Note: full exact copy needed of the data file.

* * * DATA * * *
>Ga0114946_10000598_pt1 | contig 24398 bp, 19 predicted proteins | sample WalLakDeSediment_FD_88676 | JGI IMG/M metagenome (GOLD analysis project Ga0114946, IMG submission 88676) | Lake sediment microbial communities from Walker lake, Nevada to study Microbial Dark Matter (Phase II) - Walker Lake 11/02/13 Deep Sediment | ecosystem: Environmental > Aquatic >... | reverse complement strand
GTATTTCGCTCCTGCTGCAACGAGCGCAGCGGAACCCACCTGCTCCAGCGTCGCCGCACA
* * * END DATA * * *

>Ga0114946_10000598_pt1 | contig 24398 bp, 19 predicted proteins | sample WalLakDeSediment_FD_88676 | JGI IMG/M metagenome (GOLD analysis project Ga0114946, IMG submission 88676) | Lake sediment microbial communities from Walker lake, Nevada to study Microbial Dark Matter (Phase II) - Walker Lake 11/02/13 Deep Sediment | ecosystem: Environmental > Aquatic >... | reverse complement strand
GTATTTCGCTCCTGCTGCAACGAGCGCAGCGGAACCCACCTGCTCCAGCGTCGCCGCACA